This year’s rally in oil prices brings back an all-too-familiar question for the oil market and the OPEC+ group: Will U.S. shale come back faster than expected to ruin the alliance’s efforts to manage supply?
Most publicly-traded U.S. shale firms continue to vow strict capital discipline. They promise that any excess cash flow will go to additional payouts to shareholders, who have seen years of meager returns while the shale patch was chasing drilling and production records.
However, there is a group of shale producers who could spoil the OPEC+ plans for oil market management again, producing more than the market and forecasters currently expect.
This is the group of the smaller privately held oil firms benefiting from higher oil prices as their primary way of generating cash is increased production. Those closely held producers also benefit from the fact that they are not punished by the stock market or investors for their choice to ramp up drilling activity while large listed firms are scaling back capital spending and idling rigs.
Signs have started to emerge that some private shale operators that have boosted production over the past year will continue to do so in the coming months.
More than expected U.S. production coming to the market could derail the current forecasts for American oil supply and undermine the efforts of the OPEC+ alliance to control a large part of the global oil supply while demand is recovering from the pandemic shock.
For example, privately held DoublePoint Energy looks to raise its production to over 100,000 barrels per day (bpd) in the coming months, after having doubled output to 80,000 bpd over the past year.
“The publics are under a lot pressure to be disciplined with the capital they spend,” DoublePoint Energy’s co-chief executive Cody Campbell told Bloomberg in a recent interview.
“They don’t have the freedom to go after returns like we can,” Campbell added.
If more of the ‘smaller guys’ decide to take advantage of the higher oil prices and boost production to generate more returns, they could upend expectations of how much oil the U.S. would pump this year.
Currently, OPEC itself sees U.S. crude oil production for 2021 at 11.2 million bpd, slightly down from an estimated 11.28 million bpd output for 2020. In its latest Monthly Oil Market Report (MOMR) for February, the cartel actually revised down its 2021 forecast for U.S. oil production by 210,000 bpd and now expects a 70,000-bpd annual decline from 2020, as continued capital expenditure discipline is “expected to weigh on production prospects in 2021.”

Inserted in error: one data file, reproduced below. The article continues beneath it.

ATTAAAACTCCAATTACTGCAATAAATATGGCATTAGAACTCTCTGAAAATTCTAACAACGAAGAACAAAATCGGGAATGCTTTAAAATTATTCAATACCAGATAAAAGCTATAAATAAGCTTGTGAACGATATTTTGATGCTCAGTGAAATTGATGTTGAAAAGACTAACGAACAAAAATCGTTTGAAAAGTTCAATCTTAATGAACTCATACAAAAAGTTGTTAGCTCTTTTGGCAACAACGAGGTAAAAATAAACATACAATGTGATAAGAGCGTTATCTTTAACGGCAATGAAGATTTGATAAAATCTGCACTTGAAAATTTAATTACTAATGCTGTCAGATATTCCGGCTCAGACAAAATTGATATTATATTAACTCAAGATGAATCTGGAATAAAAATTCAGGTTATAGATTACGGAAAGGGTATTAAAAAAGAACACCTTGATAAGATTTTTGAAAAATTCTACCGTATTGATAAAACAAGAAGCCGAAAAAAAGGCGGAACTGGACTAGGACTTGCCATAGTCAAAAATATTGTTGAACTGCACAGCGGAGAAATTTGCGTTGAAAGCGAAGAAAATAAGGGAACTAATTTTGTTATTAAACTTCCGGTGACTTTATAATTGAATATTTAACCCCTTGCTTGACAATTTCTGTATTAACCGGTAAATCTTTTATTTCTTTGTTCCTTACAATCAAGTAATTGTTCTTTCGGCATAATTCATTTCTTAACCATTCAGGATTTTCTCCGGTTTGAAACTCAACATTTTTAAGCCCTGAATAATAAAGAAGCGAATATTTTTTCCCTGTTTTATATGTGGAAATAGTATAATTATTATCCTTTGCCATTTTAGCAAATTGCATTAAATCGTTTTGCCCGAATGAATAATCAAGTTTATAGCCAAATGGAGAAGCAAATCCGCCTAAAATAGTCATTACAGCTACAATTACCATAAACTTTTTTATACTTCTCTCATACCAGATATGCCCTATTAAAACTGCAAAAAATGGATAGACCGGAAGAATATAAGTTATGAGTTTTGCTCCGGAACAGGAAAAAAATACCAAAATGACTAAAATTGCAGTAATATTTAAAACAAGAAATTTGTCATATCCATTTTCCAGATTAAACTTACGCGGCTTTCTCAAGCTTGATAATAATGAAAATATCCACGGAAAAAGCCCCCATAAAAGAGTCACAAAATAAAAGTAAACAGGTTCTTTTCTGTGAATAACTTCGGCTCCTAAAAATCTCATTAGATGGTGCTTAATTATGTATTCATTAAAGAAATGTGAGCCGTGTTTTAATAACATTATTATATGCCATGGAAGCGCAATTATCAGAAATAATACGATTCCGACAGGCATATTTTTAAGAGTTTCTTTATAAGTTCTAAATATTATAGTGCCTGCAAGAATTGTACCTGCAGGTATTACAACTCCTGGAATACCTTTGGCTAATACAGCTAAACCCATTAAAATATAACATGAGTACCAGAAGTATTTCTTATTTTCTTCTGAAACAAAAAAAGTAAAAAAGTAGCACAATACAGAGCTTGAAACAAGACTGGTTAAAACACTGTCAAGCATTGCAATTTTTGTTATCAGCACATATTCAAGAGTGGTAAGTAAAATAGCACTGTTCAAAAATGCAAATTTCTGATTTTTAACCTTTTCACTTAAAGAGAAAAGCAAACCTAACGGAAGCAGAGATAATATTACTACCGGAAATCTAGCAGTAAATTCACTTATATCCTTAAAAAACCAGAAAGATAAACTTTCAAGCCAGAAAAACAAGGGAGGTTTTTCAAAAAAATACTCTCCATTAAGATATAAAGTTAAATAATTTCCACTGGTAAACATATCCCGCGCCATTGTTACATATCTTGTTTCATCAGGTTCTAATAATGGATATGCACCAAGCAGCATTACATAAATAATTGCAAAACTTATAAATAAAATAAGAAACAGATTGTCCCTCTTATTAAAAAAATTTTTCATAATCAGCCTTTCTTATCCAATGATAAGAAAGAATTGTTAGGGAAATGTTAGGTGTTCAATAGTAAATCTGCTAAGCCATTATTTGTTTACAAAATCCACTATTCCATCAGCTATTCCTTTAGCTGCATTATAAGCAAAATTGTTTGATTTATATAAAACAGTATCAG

Larger listed U.S. producers are concerned that some drillers would break promises of output restraint.
“There are going to be bad actors [who pursue] growth for growth’s sake,” Matthew Gallagher, an executive at Pioneer Natural Resources, told the Financial Times in January.
Pioneer Natural Resources itself will look to limit production growth to an average 5 percent over the long term, CEO Scott Sheffield said on the Q4 earnings call last week. Moreover, Pioneer expects to return up to 75 percent of its annual free cash flow to shareholders after the base dividend is paid, Sheffield noted. This will be returned in the form of variable dividends paid out quarterly the following year, the executive said.
While Pioneer and other major listed shale players seem to be heeding investors’ calls for higher returns to shareholders, the smaller closely held operators are not promising anything other than chasing higher returns on their investment, which is being generated by more oil production.
U.S. shale production as a whole is unlikely to return to the levels before the pandemic, Occidental’s CEO Vicki Hollub said on the CERAWeek by IHS Markit on Tuesday.
“The severe drop in activity in the U.S. along with the high decline rates of shale and the pressure from investment community to maintain discipline instead of growth means in my view that shale will not get back to where it was in the U.S.,” Hollub said, as carried by Reuters.
Shale production may never return to pre-COVID levels, but privately held drillers could surprise to the upside major forecasters, the oil market, and even OPEC.